Back HIV/AIDS HIV/AIDS Topics HIV Prevention CROI 2012: Conference Overview Highlights Biomedical HIV Prevention

CROI 2012: Conference Overview Highlights Biomedical HIV Prevention


HIV prevention was the key theme at Monday's opening press overview of the 19th Conference on Retroviruses and Opportunistic Infections (CROI 2012), taking place this week in Seattle.

Conference chair John Coffin from Tufts University noted that this year's meeting will be attended by more than 4000 registrants from 80 countries, including about half from outside the U.S. More than 1000 abstracts were accepted, about 10% as oral presentations, the rest as posters.

Coffin highlighted a number of topics of interest -- among them gene therapy, HIV neuropathology, HIV latency and eradication, hepatitis C, and tuberculosis -- but the opening presser focused on biomedical prevention.

Dennis Burton from the Scripps Research Institute and the Ragon Institute of MGH, MIT, and Harvard, who presented the annual Bernard Fields Lecture, discussed how recent discoveries about broadly neutralizing antibodies are helping advance the field of HIV vaccine development [VIDEO].

Quarraisha and Salim Abdool Karim with the CAPRISA 004 tenofovir microbicide gave this year's N'Galy-Mann lecture, touching on the latest findings from that trial and how international and cross-disciplinary partnerships make such research possible.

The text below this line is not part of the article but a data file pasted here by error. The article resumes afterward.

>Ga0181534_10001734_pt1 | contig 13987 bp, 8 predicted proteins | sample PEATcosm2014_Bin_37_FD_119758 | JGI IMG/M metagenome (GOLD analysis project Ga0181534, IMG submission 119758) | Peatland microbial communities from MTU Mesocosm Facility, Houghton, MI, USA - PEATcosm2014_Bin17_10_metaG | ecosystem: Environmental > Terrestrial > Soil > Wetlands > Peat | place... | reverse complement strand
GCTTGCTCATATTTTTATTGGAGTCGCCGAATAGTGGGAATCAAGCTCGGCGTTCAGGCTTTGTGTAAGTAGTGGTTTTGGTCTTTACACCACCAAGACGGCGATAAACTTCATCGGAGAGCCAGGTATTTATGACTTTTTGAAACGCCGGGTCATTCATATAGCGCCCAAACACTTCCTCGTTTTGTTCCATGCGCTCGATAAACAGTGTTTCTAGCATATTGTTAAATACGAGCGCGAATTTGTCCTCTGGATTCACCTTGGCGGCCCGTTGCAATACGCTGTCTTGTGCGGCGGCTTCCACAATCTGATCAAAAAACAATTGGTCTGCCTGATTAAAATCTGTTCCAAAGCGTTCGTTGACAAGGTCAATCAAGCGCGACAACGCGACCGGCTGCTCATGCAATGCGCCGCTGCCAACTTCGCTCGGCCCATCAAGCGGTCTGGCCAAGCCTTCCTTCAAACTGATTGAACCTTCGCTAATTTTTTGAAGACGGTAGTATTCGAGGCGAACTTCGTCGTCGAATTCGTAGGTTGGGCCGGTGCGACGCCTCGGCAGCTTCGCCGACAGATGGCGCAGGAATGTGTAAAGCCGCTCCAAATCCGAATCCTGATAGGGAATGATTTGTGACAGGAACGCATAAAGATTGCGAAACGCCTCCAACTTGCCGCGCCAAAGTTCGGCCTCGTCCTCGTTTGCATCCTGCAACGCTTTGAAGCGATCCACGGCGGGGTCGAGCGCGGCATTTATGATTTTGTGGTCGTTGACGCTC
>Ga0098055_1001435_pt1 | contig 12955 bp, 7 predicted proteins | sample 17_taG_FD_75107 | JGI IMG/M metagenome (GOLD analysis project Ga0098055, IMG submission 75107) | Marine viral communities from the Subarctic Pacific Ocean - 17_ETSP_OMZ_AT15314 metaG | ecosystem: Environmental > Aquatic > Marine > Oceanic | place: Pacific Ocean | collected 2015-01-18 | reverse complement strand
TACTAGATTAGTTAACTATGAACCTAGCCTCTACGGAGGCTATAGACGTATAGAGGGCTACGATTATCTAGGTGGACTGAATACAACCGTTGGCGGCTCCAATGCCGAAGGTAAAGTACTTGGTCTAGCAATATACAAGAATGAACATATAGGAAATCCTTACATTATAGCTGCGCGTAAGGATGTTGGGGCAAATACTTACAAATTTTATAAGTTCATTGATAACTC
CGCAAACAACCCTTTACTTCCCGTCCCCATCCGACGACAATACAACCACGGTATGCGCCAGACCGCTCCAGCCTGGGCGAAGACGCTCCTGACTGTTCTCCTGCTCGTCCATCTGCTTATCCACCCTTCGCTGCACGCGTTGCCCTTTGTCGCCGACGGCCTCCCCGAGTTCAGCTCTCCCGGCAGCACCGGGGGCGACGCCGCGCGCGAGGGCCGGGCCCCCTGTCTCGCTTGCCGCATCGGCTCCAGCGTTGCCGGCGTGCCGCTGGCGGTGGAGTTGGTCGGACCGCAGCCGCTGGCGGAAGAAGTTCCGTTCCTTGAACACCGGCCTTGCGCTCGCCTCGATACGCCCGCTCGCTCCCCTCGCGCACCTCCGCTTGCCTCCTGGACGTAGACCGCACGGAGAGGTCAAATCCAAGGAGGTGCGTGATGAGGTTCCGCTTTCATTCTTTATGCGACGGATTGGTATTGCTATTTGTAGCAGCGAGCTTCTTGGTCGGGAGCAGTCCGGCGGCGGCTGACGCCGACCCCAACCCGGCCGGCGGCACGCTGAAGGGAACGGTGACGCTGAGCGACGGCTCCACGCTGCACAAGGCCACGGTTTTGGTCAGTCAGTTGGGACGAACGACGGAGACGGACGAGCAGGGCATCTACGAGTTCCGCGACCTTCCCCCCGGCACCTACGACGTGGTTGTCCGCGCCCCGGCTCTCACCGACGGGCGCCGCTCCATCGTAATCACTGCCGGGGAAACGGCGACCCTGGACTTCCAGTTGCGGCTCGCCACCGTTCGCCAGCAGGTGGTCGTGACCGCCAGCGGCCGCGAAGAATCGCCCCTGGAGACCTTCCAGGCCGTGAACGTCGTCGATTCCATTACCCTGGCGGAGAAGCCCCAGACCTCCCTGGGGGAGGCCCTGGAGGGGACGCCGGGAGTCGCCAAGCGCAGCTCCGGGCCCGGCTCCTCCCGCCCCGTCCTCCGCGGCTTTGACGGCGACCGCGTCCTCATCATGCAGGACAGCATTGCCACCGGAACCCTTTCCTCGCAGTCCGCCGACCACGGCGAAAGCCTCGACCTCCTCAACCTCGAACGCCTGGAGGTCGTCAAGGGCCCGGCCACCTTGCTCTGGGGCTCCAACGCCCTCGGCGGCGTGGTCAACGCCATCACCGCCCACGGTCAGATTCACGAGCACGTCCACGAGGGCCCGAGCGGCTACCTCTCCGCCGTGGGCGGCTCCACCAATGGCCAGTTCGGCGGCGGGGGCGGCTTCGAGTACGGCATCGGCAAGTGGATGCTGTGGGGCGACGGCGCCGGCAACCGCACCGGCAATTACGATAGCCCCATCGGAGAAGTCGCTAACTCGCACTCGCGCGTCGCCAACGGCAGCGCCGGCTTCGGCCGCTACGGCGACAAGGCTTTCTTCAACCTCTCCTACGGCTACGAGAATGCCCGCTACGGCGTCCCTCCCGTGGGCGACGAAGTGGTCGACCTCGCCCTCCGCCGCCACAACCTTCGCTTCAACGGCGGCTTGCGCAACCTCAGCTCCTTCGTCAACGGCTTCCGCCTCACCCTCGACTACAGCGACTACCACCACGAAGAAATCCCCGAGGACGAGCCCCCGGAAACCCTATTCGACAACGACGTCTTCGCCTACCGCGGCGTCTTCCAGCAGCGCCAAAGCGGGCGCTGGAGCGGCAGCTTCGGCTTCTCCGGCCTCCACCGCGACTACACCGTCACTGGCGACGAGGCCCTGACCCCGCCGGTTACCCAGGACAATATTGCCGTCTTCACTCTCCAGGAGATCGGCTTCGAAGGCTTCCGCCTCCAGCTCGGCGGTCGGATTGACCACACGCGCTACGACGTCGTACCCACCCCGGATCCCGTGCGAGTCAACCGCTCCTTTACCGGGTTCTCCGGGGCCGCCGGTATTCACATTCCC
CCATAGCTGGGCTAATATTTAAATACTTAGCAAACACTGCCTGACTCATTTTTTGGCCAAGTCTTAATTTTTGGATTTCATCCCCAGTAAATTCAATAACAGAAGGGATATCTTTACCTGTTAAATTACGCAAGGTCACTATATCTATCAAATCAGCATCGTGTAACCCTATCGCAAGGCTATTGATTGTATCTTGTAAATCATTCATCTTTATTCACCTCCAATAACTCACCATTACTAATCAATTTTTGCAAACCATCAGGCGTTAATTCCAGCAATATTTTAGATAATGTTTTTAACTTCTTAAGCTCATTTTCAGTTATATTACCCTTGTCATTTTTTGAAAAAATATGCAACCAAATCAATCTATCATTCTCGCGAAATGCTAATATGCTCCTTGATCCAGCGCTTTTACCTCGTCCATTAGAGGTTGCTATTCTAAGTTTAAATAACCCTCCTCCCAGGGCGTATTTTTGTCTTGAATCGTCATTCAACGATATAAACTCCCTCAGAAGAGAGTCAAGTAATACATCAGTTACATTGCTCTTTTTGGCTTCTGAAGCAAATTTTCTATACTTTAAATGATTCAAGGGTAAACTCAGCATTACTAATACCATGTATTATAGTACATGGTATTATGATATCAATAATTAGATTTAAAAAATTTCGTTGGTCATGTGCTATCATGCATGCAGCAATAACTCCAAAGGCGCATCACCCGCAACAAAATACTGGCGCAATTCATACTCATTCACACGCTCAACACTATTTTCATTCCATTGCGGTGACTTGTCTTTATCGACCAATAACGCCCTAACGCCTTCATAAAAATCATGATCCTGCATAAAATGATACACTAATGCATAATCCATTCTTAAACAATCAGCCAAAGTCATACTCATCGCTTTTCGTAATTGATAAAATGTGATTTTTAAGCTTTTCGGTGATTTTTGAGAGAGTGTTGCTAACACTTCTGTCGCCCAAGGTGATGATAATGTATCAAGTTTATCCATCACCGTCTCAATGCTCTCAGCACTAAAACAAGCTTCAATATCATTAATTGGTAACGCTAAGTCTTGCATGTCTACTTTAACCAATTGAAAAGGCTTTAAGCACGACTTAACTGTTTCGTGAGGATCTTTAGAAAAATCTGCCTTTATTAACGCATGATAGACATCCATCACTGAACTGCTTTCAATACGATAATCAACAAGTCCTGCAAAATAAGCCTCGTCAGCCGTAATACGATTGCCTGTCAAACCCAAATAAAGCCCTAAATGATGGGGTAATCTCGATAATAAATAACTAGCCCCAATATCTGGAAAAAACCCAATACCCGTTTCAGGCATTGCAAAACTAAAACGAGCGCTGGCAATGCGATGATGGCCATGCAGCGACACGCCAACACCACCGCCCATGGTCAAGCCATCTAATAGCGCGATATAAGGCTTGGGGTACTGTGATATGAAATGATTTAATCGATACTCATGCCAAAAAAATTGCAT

Jared Baeten and Deborah Donnell summarized final data from the Partners PrEP study, to be presented later in the week, following up on preliminary findings presented last year. Daily oral pre-exposure prophylaxis (PrEP) using either tenofovir (Viread) or the tenofovir/emtricitabine combination (Truvada) reduced the risk of HIV infection by up to 75% among serodiscordant heterosexual couples, but the bottom line was that protection depends on good adherence.

Lut Van Damme presented follow-up data from Fem-PrEP, one of the trials that did not see a significant protective effect of PrEP among heterosexual women in Africa. Supporting the same conclusion, this study found that adherence was poor overall, as only 40% of women had adequate blood drug levels despite 95% self-reported adherence and 85% adherence based on returned pill counts.

Other prevention topic to be discussed over the next few days include adult male circumcision and microbicides. One of the latter studies showed that a new formulation of a 1% tenofovir rectal gel caused fewer side effects and was better tolerated than the product described at last year's CROI. Another study found that a long-acting injectable formulation of the NNRTI rilpivirine (Edurant) may reach protective levels in the vagina and rectum.



Press conference. 19th Conference on Retroviruses and Opportunistic Infections (CROI 2012). Seattle, WA. March 5-8, 2012.